In my previous experiences with ZBrush I was stuck using a mouse, however for this project I was able to use my relatively cheap Intuous tablet. This made a world of difference to my confidence in using ZBrush and the results that I got out of it.

Utilising ZBrush to create organic looking weathering was a challenge at first. However after taking time to look at references of weathered and worn stone statues and gravestones and getting used to the brushes and tools available to me in ZBrush I quickly felt confident in adding damage and wear to the hard edges of the gravestones.

Not only was I able to learn a great deal about utilising ZBrush but I also gained further experience into rebuilding low-poly versions of the assets for baking and unwrapping the UVs in a way that allowed the normals to bake effectively and without errors in Substance.

I hope to get a significant chunk of work done on the environment in the next week and am looking forward to showing the progress I’ve made. Please give me any feedback you may have about the assets, environment, script and this post itself in the comments!

Work in Porgress: Feudal Japanese Graveyard scene

Work In Progress / 05 January 2019

Work started on this scene a few months ago during the Feudal Japan: The Shogunate ArtStation Challenge, however due to a number of things primarily starting a new job I ran out of time to work on it. I picked back up from where I left off just after Christmas.

I wanted to write a WIP blog to show my progress so far, talk about what I’ve learned and to motivate me further to continue working on it until it’s finished. I’m hoping to have it finished within a couple of weeks if time allows.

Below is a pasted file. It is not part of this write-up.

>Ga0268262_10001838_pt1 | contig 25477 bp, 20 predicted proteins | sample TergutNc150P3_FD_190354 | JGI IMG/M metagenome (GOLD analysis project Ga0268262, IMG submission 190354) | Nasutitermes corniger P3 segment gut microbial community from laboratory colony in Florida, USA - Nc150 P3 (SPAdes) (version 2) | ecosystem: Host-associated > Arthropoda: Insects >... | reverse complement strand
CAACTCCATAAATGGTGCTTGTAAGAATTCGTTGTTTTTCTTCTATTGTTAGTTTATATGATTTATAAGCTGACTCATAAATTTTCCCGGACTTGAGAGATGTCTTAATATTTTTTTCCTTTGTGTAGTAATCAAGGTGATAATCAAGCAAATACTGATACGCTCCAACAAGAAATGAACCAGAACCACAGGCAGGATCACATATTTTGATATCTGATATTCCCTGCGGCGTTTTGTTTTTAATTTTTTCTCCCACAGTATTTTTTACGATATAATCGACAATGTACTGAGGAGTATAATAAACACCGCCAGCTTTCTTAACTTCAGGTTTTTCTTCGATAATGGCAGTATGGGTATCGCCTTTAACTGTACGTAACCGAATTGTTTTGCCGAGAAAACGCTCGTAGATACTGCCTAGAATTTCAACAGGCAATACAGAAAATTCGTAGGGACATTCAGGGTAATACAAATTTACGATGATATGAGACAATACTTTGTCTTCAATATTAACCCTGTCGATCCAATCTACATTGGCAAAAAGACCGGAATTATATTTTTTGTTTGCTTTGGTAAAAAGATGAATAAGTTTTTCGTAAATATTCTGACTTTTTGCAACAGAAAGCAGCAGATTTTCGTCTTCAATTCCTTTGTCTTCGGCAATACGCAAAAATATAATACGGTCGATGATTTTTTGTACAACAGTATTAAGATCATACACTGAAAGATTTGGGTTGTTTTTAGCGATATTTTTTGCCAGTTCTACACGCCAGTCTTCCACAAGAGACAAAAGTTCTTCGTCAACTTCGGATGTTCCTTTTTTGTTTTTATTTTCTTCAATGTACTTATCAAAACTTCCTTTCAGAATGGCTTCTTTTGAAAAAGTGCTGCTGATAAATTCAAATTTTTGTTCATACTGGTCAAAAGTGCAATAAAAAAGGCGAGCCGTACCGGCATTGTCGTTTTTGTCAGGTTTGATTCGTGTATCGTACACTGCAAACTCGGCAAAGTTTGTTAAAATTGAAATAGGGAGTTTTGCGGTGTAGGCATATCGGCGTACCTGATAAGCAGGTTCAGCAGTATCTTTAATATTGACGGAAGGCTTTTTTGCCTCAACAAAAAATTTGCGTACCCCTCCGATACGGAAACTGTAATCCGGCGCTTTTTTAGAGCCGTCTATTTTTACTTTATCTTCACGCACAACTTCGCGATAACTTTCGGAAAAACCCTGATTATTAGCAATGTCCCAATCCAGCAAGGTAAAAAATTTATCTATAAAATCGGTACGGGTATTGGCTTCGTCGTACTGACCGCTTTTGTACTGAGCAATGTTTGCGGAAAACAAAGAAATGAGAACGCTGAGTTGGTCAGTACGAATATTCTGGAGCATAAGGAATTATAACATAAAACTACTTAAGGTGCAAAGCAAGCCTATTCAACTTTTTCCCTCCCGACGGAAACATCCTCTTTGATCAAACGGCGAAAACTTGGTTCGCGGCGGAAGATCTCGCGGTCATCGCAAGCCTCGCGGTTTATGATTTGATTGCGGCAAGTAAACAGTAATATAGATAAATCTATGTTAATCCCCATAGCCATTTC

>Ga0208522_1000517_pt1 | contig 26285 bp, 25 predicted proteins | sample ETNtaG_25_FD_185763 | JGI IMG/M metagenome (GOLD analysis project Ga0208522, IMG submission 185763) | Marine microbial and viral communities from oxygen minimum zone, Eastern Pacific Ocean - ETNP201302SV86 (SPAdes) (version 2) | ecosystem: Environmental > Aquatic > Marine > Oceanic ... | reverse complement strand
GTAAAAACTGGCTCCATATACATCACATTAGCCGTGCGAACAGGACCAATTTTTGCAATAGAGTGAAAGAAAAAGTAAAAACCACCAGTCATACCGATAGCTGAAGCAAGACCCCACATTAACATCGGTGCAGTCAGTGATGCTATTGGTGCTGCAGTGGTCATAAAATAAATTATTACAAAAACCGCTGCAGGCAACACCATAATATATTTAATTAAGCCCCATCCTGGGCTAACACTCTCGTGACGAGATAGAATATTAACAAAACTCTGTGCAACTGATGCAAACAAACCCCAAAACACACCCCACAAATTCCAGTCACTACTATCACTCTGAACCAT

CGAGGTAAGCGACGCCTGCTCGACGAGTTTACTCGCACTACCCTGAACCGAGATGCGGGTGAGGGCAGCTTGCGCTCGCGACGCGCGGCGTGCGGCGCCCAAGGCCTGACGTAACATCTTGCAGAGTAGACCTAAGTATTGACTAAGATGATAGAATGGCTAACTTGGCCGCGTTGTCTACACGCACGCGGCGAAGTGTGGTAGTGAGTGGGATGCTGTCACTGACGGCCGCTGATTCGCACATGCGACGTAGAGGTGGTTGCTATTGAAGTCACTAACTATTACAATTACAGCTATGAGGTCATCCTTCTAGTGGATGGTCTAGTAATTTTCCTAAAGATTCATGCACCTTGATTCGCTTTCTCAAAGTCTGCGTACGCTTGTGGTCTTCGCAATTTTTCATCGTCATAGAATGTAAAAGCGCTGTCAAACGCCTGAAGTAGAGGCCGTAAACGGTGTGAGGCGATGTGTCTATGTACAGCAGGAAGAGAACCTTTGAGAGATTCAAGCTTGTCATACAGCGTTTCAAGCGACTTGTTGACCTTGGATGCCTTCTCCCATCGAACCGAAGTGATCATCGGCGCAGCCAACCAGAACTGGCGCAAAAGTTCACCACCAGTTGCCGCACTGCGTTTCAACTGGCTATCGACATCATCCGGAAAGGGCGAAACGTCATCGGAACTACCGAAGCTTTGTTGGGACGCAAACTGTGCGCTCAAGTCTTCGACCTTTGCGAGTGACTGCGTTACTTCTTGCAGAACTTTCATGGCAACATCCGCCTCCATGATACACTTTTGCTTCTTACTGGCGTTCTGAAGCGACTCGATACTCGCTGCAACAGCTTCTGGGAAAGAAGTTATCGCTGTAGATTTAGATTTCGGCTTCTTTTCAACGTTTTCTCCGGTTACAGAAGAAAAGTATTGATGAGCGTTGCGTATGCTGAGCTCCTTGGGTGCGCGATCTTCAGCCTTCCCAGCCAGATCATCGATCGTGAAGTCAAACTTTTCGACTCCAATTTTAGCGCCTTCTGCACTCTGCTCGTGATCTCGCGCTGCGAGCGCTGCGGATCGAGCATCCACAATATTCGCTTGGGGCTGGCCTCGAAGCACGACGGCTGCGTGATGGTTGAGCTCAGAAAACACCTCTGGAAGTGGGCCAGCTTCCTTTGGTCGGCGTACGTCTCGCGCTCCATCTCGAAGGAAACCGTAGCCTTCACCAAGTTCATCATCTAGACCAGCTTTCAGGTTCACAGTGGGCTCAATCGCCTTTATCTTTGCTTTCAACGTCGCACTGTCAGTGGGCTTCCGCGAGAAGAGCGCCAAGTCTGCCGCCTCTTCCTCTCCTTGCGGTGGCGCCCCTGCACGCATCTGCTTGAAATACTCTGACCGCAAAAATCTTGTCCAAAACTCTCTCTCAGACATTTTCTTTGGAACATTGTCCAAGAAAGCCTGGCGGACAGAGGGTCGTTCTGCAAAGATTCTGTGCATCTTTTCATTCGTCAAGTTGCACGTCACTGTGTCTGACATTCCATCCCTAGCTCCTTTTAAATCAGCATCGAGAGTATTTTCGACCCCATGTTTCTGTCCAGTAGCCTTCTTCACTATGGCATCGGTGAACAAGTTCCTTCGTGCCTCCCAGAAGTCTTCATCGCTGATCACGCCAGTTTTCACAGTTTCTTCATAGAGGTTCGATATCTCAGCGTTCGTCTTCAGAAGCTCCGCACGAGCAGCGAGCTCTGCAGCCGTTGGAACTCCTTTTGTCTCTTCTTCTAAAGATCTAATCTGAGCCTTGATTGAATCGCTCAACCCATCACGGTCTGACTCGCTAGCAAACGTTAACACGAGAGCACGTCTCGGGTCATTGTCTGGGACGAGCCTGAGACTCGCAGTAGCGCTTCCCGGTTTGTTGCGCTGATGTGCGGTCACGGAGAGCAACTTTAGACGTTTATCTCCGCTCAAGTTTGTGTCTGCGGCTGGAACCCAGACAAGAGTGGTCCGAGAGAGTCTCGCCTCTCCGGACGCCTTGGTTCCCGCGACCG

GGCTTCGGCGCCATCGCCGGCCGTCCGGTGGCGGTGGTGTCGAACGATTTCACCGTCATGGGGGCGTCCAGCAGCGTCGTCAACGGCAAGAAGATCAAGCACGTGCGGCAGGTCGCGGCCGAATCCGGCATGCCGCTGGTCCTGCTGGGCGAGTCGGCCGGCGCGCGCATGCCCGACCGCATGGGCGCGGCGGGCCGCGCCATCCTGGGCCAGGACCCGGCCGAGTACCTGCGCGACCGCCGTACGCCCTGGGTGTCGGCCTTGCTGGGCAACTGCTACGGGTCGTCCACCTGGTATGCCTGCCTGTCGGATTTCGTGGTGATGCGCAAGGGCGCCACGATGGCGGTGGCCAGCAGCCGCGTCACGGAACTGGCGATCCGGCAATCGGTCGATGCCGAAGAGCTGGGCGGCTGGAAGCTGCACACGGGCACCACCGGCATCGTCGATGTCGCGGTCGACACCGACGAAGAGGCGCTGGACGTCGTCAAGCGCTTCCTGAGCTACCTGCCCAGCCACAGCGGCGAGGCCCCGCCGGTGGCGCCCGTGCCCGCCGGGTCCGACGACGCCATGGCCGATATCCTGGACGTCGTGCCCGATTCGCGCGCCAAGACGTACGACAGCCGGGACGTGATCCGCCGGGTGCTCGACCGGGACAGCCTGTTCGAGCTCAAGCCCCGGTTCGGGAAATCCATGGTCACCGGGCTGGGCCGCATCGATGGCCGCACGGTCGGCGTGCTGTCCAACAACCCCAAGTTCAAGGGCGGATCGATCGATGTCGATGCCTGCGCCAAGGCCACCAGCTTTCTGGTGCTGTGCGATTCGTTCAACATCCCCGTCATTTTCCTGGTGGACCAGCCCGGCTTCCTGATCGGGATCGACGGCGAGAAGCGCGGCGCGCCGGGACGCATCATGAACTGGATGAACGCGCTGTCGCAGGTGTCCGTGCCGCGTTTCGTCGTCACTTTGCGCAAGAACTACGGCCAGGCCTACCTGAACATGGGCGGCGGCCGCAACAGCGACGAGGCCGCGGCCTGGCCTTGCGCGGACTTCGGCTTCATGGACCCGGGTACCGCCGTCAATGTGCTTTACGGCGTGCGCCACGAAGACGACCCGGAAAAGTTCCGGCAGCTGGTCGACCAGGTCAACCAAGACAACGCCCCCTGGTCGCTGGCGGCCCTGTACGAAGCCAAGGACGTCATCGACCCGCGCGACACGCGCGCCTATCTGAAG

Progress and a couple of blog posts from the challenge can be seen in my submission updates here:

To summarise I had gotten a blockout of the scene, adding some of my own twist to the concept and learned how to use TreeIt to create some trees for use in the background of the level. I also spoke about wanting to break up the dark decayed feel of the environment with a trail of lights leading to a tree full of life in the background of the environment

For an idea of where the environment has come since then, here are real-time renders from within Marmoset from the two camera angles I have so far settled on for the final presentation.

Clearly there is still work to be done, especially with the lighting. The lighting in the first camera shot is a rough guide to what I’m looking for in the final product, with some tweaks over time I’m sure I can nail it down. The lighting in the second shot however requires a lot of work, for now I’ve been focusing on getting the assets nailed down so when it comes to lighting I’ll be able to get a feel for how the rather muted palette reacts to different colours of fog and point lighting.

In my next post I’ll talk about what I’ve learned in regards to working in Marmoset vs Unreal, my first real experience of sculpting organic and manmade objects in ZBrush and the issues and challenges I’ve come across with such a dark and decayed scene.

Thank you for reading, please feel free to leave feedback in the comments!